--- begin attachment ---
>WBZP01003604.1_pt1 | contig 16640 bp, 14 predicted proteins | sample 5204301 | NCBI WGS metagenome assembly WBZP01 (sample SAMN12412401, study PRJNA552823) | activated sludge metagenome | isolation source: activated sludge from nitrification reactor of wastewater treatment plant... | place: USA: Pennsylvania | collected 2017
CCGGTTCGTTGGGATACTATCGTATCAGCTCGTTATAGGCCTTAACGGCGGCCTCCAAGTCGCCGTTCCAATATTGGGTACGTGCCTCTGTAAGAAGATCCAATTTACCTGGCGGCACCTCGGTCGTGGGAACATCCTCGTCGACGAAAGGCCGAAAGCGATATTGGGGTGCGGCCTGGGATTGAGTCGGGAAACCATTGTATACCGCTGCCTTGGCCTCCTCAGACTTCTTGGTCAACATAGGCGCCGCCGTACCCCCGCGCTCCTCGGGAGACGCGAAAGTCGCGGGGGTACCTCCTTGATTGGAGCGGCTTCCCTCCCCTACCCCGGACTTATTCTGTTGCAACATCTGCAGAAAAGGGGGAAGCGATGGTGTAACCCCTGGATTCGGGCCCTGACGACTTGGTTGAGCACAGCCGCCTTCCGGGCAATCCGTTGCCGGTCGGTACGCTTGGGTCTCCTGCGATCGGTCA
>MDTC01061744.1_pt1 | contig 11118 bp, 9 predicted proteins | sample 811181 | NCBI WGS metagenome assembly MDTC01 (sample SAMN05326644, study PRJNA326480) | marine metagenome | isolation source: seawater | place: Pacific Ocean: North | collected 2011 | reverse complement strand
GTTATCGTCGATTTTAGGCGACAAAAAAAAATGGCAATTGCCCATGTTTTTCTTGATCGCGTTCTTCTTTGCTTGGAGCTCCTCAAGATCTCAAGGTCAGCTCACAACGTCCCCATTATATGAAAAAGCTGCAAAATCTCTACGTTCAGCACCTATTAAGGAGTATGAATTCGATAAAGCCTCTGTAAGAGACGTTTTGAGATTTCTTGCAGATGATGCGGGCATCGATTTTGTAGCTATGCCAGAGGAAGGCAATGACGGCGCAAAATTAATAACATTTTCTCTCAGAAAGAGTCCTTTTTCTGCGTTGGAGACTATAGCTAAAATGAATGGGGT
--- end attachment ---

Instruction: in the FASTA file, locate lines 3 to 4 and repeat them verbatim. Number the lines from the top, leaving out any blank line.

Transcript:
>MDTC01061744.1_pt1 | contig 11118 bp, 9 predicted proteins | sample 811181 | NCBI WGS metagenome assembly MDTC01 (sample SAMN05326644, study PRJNA326480) | marine metagenome | isolation source: seawater | place: Pacific Ocean: North | collected 2011 | reverse complement strand
GTTATCGTCGATTTTAGGCGACAAAAAAAAATGGCAATTGCCCATGTTTTTCTTGATCGCGTTCTTCTTTGCTTGGAGCTCCTCAAGATCTCAAGGTCAGCTCACAACGTCCCCATTATATGAAAAAGCTGCAAAATCTCTACGTTCAGCACCTATTAAGGAGTATGAATTCGATAAAGCCTCTGTAAGAGACGTTTTGAGATTTCTTGCAGATGATGCGGGCATCGATTTTGTAGCTATGCCAGAGGAAGGCAATGACGGCGCAAAATTAATAACATTTTCTCTCAGAAAGAGTCCTTTTTCTGCGTTGGAGACTATAGCTAAAATGAATGGGGT